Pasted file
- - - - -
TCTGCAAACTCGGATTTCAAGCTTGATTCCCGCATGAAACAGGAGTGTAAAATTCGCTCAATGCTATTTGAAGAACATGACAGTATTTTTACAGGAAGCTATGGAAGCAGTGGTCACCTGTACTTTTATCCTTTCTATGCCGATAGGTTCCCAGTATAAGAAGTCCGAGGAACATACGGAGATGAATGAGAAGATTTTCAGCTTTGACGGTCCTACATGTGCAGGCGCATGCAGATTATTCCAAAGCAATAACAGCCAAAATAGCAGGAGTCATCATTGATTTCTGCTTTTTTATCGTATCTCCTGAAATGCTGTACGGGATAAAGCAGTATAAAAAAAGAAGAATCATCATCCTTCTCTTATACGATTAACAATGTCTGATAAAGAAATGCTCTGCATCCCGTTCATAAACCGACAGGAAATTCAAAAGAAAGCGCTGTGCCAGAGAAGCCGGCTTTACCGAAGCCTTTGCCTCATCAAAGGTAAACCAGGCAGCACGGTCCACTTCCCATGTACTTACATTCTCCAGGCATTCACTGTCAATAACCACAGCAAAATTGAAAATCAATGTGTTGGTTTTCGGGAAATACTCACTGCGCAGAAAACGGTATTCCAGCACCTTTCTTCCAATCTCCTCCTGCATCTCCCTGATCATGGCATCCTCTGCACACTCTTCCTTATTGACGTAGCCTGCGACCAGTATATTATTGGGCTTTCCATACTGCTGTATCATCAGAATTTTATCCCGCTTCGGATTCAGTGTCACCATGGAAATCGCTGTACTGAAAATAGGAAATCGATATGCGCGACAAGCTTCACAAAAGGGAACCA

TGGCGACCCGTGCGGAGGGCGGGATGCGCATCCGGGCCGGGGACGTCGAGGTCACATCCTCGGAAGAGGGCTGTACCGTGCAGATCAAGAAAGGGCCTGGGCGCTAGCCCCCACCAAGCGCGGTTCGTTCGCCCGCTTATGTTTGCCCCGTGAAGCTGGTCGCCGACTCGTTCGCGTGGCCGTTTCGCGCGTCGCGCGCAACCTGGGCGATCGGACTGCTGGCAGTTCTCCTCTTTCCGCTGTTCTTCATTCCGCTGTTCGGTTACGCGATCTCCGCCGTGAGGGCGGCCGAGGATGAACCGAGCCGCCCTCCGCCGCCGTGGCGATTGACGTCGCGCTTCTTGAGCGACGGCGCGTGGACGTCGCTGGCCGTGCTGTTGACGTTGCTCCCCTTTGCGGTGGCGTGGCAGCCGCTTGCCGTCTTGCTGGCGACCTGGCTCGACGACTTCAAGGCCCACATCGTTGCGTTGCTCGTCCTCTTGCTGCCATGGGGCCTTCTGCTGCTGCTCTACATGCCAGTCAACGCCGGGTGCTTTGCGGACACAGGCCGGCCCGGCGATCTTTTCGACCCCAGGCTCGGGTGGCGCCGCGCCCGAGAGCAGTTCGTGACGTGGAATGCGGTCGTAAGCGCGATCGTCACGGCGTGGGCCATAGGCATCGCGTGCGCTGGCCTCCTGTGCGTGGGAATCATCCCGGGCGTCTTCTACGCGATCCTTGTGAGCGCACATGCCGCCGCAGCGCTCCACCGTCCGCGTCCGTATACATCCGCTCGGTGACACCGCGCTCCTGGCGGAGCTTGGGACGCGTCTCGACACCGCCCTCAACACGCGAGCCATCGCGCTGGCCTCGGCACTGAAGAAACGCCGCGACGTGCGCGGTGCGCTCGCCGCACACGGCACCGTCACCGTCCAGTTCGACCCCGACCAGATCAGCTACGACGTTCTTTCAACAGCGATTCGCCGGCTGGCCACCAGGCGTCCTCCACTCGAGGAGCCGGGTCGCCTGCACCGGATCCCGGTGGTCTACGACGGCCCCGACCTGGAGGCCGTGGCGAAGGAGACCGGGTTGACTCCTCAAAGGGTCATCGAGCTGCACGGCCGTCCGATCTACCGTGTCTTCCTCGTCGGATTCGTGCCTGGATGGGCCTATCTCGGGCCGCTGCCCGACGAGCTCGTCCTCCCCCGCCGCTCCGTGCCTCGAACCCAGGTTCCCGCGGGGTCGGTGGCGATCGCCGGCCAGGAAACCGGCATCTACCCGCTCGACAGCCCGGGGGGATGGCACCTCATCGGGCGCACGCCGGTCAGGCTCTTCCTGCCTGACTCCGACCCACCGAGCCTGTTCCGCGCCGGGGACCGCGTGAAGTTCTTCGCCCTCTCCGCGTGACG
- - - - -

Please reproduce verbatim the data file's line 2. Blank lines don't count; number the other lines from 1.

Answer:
TGGCGACCCGTGCGGAGGGCGGGATGCGCATCCGGGCCGGGGACGTCGAGGTCACATCCTCGGAAGAGGGCTGTACCGTGCAGATCAAGAAAGGGCCTGGGCGCTAGCCCCCACCAAGCGCGGTTCGTTCGCCCGCTTATGTTTGCCCCGTGAAGCTGGTCGCCGACTCGTTCGCGTGGCCGTTTCGCGCGTCGCGCGCAACCTGGGCGATCGGACTGCTGGCAGTTCTCCTCTTTCCGCTGTTCTTCATTCCGCTGTTCGGTTACGCGATCTCCGCCGTGAGGGCGGCCGAGGATGAACCGAGCCGCCCTCCGCCGCCGTGGCGATTGACGTCGCGCTTCTTGAGCGACGGCGCGTGGACGTCGCTGGCCGTGCTGTTGACGTTGCTCCCCTTTGCGGTGGCGTGGCAGCCGCTTGCCGTCTTGCTGGCGACCTGGCTCGACGACTTCAAGGCCCACATCGTTGCGTTGCTCGTCCTCTTGCTGCCATGGGGCCTTCTGCTGCTGCTCTACATGCCAGTCAACGCCGGGTGCTTTGCGGACACAGGCCGGCCCGGCGATCTTTTCGACCCCAGGCTCGGGTGGCGCCGCGCCCGAGAGCAGTTCGTGACGTGGAATGCGGTCGTAAGCGCGATCGTCACGGCGTGGGCCATAGGCATCGCGTGCGCTGGCCTCCTGTGCGTGGGAATCATCCCGGGCGTCTTCTACGCGATCCTTGTGAGCGCACATGCCGCCGCAGCGCTCCACCGTCCGCGTCCGTATACATCCGCTCGGTGACACCGCGCTCCTGGCGGAGCTTGGGACGCGTCTCGACACCGCCCTCAACACGCGAGCCATCGCGCTGGCCTCGGCACTGAAGAAACGCCGCGACGTGCGCGGTGCGCTCGCCGCACACGGCACCGTCACCGTCCAGTTCGACCCCGACCAGATCAGCTACGACGTTCTTTCAACAGCGATTCGCCGGCTGGCCACCAGGCGTCCTCCACTCGAGGAGCCGGGTCGCCTGCACCGGATCCCGGTGGTCTACGACGGCCCCGACCTGGAGGCCGTGGCGAAGGAGACCGGGTTGACTCCTCAAAGGGTCATCGAGCTGCACGGCCGTCCGATCTACCGTGTCTTCCTCGTCGGATTCGTGCCTGGATGGGCCTATCTCGGGCCGCTGCCCGACGAGCTCGTCCTCCCCCGCCGCTCCGTGCCTCGAACCCAGGTTCCCGCGGGGTCGGTGGCGATCGCCGGCCAGGAAACCGGCATCTACCCGCTCGACAGCCCGGGGGGATGGCACCTCATCGGGCGCACGCCGGTCAGGCTCTTCCTGCCTGACTCCGACCCACCGAGCCTGTTCCGCGCCGGGGACCGCGTGAAGTTCTTCGCCCTCTCCGCGTGACG